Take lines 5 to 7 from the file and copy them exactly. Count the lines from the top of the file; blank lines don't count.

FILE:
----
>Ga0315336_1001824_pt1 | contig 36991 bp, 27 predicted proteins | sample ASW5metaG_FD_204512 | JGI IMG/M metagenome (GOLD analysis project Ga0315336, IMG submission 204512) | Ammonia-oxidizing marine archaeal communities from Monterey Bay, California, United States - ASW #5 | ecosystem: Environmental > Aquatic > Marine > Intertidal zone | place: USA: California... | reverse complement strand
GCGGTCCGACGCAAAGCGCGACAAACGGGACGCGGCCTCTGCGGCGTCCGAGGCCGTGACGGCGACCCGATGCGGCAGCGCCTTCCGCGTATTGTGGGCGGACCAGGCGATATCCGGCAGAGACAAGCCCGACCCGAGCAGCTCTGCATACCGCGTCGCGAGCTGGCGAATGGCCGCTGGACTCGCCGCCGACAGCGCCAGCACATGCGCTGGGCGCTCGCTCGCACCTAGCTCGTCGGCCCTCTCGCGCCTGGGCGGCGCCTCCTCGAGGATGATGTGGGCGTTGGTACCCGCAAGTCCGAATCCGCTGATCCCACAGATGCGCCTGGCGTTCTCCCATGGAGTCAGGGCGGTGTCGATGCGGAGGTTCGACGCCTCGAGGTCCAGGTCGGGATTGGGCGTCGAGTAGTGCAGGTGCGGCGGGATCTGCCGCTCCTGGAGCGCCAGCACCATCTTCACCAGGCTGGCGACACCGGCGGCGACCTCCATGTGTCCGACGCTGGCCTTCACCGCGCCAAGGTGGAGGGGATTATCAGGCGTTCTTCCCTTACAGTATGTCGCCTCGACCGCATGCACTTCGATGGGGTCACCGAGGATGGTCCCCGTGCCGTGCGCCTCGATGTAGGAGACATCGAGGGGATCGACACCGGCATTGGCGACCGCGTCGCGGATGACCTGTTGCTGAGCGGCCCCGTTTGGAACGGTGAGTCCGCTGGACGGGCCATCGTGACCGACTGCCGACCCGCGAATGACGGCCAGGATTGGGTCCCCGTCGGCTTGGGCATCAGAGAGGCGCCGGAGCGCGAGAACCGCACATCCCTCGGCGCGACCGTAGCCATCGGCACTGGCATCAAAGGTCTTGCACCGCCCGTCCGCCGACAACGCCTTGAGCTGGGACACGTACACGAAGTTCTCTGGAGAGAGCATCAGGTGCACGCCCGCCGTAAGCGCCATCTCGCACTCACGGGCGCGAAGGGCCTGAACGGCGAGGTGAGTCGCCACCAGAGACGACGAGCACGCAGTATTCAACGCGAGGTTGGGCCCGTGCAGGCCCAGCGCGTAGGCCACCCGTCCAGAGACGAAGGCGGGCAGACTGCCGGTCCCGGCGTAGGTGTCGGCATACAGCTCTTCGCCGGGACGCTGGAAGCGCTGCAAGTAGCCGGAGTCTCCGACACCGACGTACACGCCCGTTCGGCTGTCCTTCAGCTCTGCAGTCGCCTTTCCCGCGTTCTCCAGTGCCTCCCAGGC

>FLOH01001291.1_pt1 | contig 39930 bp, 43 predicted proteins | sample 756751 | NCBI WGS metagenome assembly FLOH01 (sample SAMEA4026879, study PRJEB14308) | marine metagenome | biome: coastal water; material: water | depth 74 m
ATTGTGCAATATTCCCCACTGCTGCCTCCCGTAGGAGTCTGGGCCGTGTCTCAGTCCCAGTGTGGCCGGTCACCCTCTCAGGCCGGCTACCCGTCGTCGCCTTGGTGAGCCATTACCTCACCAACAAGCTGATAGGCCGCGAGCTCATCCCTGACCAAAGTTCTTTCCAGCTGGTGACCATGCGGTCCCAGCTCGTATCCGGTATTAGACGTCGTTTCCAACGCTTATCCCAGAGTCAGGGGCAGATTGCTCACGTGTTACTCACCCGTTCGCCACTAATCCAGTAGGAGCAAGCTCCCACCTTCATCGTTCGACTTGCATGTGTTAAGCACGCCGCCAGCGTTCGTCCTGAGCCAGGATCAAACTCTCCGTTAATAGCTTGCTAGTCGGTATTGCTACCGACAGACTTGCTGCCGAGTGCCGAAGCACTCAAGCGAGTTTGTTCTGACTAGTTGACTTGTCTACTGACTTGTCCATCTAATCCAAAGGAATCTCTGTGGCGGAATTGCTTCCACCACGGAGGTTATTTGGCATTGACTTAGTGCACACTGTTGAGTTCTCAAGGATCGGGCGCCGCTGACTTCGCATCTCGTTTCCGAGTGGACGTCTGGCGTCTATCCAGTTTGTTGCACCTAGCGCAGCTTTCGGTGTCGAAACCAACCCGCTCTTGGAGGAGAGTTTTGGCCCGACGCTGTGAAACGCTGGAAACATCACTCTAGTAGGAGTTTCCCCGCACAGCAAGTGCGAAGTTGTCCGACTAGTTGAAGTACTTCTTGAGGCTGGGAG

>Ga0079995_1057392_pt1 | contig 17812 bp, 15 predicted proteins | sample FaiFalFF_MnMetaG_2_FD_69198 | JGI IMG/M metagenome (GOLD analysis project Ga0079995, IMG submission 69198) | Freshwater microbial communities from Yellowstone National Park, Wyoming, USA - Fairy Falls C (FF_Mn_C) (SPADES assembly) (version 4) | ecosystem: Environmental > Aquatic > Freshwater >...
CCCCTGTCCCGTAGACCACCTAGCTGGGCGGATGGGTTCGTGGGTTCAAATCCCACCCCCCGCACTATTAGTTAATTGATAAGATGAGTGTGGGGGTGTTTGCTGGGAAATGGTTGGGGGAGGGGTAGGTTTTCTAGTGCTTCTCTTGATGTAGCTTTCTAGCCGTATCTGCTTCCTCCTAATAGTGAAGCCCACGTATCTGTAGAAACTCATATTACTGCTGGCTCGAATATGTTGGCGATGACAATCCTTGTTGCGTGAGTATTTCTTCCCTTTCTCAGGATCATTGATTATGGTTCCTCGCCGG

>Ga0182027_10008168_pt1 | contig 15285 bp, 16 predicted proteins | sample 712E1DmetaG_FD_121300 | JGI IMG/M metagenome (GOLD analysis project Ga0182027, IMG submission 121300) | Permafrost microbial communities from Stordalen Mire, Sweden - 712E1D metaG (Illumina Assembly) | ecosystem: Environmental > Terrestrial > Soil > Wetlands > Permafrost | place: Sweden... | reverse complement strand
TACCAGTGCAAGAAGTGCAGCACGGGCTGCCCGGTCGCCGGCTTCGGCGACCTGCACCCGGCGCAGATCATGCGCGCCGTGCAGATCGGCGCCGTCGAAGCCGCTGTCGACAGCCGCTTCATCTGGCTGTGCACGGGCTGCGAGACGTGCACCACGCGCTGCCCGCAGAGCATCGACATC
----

>Ga0079995_1057392_pt1 | contig 17812 bp, 15 predicted proteins | sample FaiFalFF_MnMetaG_2_FD_69198 | JGI IMG/M metagenome (GOLD analysis project Ga0079995, IMG submission 69198) | Freshwater microbial communities from Yellowstone National Park, Wyoming, USA - Fairy Falls C (FF_Mn_C) (SPADES assembly) (version 4) | ecosystem: Environmental > Aquatic > Freshwater >...
CCCCTGTCCCGTAGACCACCTAGCTGGGCGGATGGGTTCGTGGGTTCAAATCCCACCCCCCGCACTATTAGTTAATTGATAAGATGAGTGTGGGGGTGTTTGCTGGGAAATGGTTGGGGGAGGGGTAGGTTTTCTAGTGCTTCTCTTGATGTAGCTTTCTAGCCGTATCTGCTTCCTCCTAATAGTGAAGCCCACGTATCTGTAGAAACTCATATTACTGCTGGCTCGAATATGTTGGCGATGACAATCCTTGTTGCGTGAGTATTTCTTCCCTTTCTCAGGATCATTGATTATGGTTCCTCGCCGG

>Ga0182027_10008168_pt1 | contig 15285 bp, 16 predicted proteins | sample 712E1DmetaG_FD_121300 | JGI IMG/M metagenome (GOLD analysis project Ga0182027, IMG submission 121300) | Permafrost microbial communities from Stordalen Mire, Sweden - 712E1D metaG (Illumina Assembly) | ecosystem: Environmental > Terrestrial > Soil > Wetlands > Permafrost | place: Sweden... | reverse complement strand